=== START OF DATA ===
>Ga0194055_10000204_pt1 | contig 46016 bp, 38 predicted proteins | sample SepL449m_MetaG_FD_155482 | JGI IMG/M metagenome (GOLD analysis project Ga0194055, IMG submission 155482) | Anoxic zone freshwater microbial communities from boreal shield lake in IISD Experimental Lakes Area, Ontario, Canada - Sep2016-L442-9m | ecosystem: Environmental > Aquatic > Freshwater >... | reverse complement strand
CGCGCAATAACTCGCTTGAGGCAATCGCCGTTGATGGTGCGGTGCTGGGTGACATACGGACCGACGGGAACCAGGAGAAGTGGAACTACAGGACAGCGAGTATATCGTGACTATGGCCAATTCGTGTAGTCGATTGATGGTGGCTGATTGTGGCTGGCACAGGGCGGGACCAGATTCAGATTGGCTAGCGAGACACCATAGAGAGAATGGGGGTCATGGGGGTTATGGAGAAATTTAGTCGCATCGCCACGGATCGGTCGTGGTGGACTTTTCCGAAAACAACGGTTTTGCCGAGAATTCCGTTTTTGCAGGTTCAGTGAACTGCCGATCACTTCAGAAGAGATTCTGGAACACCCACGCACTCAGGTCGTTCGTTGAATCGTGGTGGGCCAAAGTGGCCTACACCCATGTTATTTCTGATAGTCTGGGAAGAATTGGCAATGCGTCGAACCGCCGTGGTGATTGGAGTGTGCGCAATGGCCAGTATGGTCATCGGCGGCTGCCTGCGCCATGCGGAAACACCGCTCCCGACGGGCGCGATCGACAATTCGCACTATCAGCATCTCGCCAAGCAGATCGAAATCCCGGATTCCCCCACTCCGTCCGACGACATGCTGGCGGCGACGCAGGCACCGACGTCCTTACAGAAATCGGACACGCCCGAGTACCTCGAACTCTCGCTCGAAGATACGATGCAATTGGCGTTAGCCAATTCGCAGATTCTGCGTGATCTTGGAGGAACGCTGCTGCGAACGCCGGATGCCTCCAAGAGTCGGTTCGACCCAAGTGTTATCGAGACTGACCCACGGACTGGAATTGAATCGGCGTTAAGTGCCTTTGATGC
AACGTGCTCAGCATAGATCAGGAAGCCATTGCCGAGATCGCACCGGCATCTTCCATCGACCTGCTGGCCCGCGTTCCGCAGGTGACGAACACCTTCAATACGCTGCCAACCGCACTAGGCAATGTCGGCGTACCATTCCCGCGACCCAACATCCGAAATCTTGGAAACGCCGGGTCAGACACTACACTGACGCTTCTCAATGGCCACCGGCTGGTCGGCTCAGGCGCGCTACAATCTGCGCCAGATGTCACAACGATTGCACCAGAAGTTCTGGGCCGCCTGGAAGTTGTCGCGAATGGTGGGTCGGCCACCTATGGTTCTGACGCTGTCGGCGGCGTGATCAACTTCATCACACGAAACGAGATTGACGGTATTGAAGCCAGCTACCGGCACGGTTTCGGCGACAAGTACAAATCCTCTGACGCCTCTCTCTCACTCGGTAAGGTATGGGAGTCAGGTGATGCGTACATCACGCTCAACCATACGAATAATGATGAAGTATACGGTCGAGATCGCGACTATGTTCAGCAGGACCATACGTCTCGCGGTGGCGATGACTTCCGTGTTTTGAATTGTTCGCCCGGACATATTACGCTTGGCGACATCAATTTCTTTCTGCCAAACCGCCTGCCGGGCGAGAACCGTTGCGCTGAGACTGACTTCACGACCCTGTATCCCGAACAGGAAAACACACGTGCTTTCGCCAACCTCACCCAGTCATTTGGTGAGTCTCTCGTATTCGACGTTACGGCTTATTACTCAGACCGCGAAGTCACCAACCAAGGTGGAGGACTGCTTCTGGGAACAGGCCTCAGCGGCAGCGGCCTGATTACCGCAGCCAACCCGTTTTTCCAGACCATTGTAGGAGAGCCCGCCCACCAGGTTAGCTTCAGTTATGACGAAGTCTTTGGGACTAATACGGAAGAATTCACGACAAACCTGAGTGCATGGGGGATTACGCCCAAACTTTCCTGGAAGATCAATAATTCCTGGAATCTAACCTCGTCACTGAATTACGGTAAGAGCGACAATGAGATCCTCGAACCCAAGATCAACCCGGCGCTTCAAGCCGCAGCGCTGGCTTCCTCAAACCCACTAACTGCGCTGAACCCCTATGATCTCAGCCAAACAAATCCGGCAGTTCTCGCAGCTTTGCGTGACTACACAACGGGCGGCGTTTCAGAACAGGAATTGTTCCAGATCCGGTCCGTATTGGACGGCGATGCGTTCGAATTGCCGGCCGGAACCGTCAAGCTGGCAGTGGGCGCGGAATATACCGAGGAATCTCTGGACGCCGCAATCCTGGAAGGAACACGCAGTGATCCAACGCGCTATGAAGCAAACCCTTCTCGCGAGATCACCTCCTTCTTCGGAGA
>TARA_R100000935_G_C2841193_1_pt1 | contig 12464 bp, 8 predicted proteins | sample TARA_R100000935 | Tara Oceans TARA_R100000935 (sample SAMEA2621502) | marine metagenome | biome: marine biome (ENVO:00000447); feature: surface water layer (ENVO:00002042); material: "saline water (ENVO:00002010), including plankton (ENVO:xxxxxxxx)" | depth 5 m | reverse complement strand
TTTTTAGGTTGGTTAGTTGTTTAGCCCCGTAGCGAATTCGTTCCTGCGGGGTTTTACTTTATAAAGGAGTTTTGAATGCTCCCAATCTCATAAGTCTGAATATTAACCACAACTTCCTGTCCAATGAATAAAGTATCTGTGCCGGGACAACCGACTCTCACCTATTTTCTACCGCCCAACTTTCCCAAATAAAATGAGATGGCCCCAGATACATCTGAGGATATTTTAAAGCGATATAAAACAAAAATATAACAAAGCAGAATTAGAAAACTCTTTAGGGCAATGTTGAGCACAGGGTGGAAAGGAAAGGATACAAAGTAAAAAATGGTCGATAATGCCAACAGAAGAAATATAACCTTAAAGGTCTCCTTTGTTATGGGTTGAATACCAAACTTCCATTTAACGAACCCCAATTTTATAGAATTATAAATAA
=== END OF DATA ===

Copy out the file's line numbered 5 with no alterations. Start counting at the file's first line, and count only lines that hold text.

TTTTTAGGTTGGTTAGTTGTTTAGCCCCGTAGCGAATTCGTTCCTGCGGGGTTTTACTTTATAAAGGAGTTTTGAATGCTCCCAATCTCATAAGTCTGAATATTAACCACAACTTCCTGTCCAATGAATAAAGTATCTGTGCCGGGACAACCGACTCTCACCTATTTTCTACCGCCCAACTTTCCCAAATAAAATGAGATGGCCCCAGATACATCTGAGGATATTTTAAAGCGATATAAAACAAAAATATAACAAAGCAGAATTAGAAAACTCTTTAGGGCAATGTTGAGCACAGGGTGGAAAGGAAAGGATACAAAGTAAAAAATGGTCGATAATGCCAACAGAAGAAATATAACCTTAAAGGTCTCCTTTGTTATGGGTTGAATACCAAACTTCCATTTAACGAACCCCAATTTTATAGAATTATAAATAA